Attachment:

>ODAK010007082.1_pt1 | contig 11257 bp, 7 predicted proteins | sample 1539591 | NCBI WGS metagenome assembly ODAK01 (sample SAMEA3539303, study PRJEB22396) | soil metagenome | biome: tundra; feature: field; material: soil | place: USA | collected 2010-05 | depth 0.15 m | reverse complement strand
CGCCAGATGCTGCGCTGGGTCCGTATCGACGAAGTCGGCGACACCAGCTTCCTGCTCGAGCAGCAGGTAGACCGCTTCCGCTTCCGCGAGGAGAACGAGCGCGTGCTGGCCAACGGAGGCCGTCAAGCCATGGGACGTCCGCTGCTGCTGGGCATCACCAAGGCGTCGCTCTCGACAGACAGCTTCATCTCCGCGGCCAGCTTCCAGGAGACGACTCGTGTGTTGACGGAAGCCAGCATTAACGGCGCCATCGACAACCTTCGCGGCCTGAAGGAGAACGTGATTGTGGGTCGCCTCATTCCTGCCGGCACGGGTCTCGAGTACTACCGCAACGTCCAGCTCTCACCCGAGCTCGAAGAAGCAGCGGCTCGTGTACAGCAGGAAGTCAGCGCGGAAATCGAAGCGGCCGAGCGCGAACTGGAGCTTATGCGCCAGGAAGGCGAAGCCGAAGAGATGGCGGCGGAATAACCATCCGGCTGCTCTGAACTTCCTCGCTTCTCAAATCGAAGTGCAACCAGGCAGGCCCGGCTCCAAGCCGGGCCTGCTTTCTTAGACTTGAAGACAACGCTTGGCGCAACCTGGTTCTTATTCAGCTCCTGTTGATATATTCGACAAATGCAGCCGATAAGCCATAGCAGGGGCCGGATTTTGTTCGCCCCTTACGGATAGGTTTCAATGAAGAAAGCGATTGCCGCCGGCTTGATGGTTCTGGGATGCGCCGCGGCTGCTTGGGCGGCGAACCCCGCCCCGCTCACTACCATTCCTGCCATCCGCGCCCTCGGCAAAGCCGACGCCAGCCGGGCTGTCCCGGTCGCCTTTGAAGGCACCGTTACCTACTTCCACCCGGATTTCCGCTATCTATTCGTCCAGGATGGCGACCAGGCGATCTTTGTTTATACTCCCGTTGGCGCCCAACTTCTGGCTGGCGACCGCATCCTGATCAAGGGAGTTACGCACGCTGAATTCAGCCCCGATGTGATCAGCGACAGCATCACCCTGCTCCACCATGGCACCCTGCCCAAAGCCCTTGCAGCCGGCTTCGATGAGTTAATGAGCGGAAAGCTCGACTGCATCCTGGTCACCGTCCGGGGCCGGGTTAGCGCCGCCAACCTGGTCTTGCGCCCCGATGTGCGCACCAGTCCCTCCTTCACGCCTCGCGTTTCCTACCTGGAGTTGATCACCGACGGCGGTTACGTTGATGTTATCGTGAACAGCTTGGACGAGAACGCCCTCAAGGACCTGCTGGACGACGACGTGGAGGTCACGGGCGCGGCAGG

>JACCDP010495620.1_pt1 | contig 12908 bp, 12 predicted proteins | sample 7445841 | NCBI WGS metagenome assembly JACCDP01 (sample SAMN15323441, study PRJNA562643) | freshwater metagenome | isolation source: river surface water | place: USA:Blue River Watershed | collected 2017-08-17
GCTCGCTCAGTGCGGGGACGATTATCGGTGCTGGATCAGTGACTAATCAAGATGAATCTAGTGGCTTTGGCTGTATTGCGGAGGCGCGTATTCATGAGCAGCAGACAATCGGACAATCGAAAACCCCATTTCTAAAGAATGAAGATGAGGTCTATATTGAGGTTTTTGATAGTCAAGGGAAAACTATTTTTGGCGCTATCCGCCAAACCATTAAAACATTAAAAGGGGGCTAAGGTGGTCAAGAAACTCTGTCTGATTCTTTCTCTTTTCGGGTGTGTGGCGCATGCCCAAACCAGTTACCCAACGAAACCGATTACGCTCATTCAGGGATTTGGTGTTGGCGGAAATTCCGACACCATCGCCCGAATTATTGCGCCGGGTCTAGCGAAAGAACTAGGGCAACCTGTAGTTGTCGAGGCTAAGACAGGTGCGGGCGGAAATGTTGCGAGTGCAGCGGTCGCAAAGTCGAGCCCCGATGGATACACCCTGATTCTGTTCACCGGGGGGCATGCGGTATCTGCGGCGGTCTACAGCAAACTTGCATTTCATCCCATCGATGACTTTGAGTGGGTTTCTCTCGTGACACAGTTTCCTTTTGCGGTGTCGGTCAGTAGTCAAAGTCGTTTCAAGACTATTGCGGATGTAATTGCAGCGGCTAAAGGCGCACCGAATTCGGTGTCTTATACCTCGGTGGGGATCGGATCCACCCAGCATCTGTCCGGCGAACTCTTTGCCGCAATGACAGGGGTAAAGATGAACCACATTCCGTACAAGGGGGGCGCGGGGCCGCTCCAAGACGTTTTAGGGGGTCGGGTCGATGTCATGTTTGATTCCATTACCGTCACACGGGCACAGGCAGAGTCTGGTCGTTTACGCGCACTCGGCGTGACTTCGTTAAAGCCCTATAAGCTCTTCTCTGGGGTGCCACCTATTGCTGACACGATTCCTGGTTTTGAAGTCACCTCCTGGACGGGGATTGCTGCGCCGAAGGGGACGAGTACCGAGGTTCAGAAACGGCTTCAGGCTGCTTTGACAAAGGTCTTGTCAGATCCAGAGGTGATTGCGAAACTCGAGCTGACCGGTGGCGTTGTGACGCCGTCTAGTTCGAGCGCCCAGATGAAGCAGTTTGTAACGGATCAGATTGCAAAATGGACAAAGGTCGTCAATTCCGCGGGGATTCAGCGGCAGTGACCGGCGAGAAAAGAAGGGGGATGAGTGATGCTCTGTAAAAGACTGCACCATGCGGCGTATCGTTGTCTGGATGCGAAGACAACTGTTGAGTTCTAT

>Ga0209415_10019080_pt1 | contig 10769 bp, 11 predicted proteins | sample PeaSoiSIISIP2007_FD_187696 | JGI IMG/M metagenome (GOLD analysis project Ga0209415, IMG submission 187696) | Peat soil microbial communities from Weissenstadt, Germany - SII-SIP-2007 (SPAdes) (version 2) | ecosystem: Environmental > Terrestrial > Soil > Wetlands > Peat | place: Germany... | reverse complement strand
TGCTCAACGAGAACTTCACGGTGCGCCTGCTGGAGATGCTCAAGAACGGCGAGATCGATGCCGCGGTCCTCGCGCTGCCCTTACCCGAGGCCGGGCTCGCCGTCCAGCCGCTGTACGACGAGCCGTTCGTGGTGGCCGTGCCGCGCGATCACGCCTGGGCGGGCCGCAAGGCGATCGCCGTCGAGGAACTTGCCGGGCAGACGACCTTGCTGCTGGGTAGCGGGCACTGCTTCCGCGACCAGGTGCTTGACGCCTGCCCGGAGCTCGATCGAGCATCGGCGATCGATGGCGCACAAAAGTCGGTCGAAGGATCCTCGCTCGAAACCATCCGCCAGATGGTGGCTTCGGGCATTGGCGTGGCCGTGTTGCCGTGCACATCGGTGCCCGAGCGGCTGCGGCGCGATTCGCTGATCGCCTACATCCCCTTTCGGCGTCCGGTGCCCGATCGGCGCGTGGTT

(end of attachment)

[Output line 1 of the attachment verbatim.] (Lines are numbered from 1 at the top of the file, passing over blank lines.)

>ODAK010007082.1_pt1 | contig 11257 bp, 7 predicted proteins | sample 1539591 | NCBI WGS metagenome assembly ODAK01 (sample SAMEA3539303, study PRJEB22396) | soil metagenome | biome: tundra; feature: field; material: soil | place: USA | collected 2010-05 | depth 0.15 m | reverse complement strand